How to Find Maiden Names of Women in Your Family Tree

A maiden name lookup of women in your family can be tricky. Sadly, the world of officialdom has a solid paternal bias. Here we will rectify the imbalance and provide a list of helpful tips on how to go about tracing the female members of your family tree.

Scroll through lists of people you may know on Facebook, and there will be more than a couple of names of women who list both their maiden and married names. This can make your search for ancestors maiden names a little easier, but it's quite likely that you'll need to do some digging.

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In some cultures, like Spanish, children carry both the mother’s maiden name and the father’s surname, making things much easier. As an example, the full name of Picasso is Pablo Ruiz Picasso. (Ruiz from the father and Picasso from the mother). Be careful though sometimes the father’s name is listed last.

If that were a universal trend, it would have made things more straightforward, but here are a couple of ways to search for missing maiden names in your family tree.

Talk to Your Relatives

What better way to begin your search than talking to relatives? Each member of your family tree brings a wealth of information about their own immediate family members. That’s the great thing about people; they know other people.

Listening to stories from relatives will often deliver names of missing relatives. Cousins, nephews, and nieces often have insights into more distant branches of the family tree.

A distant aunt will remember her favorite niece, and pretty soon, you will not only have the maiden name but a list of contacts to help you gather information about your ancestry.

Remember that your family tree is one of many in the generation forest, and often branches of adjoining trees are intertwined.

Social media makes reaching out so much easier and quicker. We live in a world of connectivity, and sometimes all that is needed is a common thread. Perhaps knowing which school, parish, or even a sports club the person attended will set off a chain of contacts that producers the missing maiden name.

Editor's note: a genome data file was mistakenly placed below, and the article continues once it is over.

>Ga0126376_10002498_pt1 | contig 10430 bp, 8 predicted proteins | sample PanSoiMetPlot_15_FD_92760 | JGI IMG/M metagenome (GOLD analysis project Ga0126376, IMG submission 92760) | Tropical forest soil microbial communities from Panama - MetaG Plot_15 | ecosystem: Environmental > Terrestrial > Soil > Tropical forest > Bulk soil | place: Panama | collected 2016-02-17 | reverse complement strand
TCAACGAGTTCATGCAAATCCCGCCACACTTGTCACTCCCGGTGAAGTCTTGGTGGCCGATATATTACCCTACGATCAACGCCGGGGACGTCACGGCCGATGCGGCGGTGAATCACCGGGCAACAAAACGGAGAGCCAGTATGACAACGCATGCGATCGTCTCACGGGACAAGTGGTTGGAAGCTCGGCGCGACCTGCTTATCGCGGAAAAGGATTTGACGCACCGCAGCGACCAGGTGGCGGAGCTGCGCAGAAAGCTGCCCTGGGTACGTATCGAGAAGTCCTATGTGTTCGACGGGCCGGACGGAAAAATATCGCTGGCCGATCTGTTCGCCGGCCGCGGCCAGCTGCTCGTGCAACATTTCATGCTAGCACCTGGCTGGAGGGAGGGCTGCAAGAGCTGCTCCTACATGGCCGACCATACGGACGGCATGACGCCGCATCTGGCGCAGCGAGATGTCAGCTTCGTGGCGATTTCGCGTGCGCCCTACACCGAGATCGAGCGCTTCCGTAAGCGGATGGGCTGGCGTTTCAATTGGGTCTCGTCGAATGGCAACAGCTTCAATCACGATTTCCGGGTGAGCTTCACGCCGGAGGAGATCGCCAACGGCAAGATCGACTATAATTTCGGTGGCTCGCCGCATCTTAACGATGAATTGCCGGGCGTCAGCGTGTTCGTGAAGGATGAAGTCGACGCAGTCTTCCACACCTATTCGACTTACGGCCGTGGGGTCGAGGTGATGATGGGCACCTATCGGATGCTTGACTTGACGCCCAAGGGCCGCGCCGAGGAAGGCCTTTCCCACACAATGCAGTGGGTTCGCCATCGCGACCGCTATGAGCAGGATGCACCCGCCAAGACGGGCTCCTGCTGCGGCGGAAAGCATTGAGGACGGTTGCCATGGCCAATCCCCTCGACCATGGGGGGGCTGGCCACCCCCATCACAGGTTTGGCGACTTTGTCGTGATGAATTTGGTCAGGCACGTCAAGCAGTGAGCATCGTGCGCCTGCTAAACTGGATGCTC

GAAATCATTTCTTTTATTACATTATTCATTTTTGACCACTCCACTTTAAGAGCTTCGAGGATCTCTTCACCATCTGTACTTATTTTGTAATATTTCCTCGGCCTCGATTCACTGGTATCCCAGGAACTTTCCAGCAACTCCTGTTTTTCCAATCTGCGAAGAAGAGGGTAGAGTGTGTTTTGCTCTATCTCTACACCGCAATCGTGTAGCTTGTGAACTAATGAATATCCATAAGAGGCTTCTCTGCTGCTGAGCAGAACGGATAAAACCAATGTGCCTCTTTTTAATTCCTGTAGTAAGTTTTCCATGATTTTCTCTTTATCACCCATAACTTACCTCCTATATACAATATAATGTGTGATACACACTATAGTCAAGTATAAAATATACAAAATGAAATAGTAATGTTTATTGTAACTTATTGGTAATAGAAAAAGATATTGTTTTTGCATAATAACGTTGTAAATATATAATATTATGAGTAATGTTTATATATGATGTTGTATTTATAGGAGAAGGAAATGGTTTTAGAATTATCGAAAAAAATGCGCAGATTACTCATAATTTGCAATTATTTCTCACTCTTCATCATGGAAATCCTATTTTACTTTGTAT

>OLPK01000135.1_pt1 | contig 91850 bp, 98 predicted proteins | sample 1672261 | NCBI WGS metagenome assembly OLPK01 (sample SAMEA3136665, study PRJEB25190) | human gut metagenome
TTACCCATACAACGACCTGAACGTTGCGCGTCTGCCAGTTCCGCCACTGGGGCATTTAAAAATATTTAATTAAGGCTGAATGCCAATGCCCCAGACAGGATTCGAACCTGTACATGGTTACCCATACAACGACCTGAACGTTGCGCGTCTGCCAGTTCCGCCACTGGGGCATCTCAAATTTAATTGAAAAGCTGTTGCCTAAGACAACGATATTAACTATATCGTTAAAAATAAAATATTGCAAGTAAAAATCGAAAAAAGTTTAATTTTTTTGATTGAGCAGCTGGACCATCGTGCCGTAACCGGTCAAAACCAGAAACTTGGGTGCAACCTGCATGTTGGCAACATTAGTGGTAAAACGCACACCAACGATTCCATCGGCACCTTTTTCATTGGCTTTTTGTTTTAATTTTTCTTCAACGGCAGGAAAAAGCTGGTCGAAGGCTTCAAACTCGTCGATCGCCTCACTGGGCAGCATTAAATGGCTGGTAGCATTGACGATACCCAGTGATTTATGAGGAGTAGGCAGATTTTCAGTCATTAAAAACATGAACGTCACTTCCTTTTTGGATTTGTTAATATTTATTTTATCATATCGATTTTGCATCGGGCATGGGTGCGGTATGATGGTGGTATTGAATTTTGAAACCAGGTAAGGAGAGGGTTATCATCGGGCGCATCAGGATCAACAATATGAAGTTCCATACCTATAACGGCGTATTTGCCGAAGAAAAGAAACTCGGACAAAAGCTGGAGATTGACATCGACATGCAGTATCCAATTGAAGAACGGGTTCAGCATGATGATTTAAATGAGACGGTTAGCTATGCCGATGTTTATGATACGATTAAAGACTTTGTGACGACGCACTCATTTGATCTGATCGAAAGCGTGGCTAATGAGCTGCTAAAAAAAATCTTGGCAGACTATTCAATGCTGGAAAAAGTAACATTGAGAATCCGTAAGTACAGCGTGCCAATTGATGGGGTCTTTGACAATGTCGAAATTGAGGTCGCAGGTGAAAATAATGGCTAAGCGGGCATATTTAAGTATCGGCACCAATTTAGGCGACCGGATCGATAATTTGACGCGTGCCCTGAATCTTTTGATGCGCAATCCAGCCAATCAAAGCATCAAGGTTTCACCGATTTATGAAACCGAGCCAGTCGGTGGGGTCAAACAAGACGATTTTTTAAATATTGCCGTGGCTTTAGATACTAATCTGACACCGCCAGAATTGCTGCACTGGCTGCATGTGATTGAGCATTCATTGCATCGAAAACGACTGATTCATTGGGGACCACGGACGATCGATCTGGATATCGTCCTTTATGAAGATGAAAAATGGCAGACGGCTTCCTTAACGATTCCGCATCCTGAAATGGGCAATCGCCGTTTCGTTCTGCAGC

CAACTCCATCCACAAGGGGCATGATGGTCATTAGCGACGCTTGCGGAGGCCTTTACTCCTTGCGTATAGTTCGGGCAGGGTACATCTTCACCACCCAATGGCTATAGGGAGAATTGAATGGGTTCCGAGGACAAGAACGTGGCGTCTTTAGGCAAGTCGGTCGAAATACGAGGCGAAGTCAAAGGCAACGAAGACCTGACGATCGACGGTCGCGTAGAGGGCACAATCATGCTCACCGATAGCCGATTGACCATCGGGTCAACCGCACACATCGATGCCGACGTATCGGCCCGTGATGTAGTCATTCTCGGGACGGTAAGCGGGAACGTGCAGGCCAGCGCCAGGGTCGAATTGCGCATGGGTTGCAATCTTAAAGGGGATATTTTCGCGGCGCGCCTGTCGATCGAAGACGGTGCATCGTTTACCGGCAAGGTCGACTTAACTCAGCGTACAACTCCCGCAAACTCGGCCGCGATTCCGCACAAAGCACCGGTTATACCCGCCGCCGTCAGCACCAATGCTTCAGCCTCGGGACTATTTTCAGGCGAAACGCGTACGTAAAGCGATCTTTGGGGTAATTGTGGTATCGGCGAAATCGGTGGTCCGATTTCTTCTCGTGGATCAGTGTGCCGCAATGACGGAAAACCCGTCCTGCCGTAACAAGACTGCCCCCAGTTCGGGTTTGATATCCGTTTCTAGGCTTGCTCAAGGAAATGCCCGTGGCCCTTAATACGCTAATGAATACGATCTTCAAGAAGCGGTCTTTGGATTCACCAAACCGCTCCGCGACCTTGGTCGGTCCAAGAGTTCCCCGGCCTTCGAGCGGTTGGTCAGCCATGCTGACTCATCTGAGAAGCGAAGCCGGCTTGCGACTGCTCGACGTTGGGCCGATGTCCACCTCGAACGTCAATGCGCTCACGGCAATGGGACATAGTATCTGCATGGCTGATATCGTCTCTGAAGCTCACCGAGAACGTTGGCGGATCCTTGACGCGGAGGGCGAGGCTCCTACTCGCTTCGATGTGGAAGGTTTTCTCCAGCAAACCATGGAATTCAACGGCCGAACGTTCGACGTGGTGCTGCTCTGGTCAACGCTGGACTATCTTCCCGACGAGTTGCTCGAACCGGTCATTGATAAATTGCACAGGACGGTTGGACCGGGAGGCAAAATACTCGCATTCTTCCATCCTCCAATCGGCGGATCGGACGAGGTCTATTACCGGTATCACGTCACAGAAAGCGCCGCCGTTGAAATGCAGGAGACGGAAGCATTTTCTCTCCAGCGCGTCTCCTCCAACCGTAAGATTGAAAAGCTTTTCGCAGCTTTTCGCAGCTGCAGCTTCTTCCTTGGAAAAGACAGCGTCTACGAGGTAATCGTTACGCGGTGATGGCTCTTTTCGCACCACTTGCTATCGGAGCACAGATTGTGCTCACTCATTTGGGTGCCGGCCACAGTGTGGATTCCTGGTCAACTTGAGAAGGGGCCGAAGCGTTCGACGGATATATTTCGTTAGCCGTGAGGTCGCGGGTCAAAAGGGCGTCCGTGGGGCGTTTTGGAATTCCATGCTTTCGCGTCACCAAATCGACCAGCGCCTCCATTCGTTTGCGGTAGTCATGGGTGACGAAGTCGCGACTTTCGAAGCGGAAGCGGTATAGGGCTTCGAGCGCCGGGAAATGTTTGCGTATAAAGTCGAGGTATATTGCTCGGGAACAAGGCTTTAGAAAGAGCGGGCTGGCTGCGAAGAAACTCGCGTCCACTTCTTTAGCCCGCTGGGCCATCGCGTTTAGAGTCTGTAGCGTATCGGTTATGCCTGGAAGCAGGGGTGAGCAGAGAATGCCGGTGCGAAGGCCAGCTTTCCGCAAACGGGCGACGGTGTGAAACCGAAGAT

Somewhere down the line, we are all related, and exploring the world of distant relatives is a great maiden name lookup strategy. As a bonus, you will learn many exciting things about your family history.

Check the Middle Names of Children

It is not only the Spanish that incorporated the names of both parents into children’s names. Often children were given second or third names in honor of their mother’s maiden name.

Pay particular attention to names that seem to crop up at regular intervals or are common to a few children.

Another good indicator is the names that occur in successive generations, so pay close attention to those. They may be the cue to lead you to the maiden name you are searching for.

The Marriage Certificate

One of the richest sources of information is the Marriage Certificate. This is probably the single most helpful document to lead you to discover your ancestors positively.

Another avenue to explore is the marriage certificates of sisters of your ancestor. That may provide a strong hint of the maiden name but do take care. It is not as infallible as it would seem.

There is still hope if you can’t locate the actual marriage certificate. Churches announced marriage banns, and the social columns in Newspapers carried announcements from proud parents regarding the impending marriage of their daughters. Strange how it always seemed to be the delight of the daughters’ parents.

Newspapers not only carried marriage announcements in their social columns but also engagements, so don’t restrict your search to the marriages section.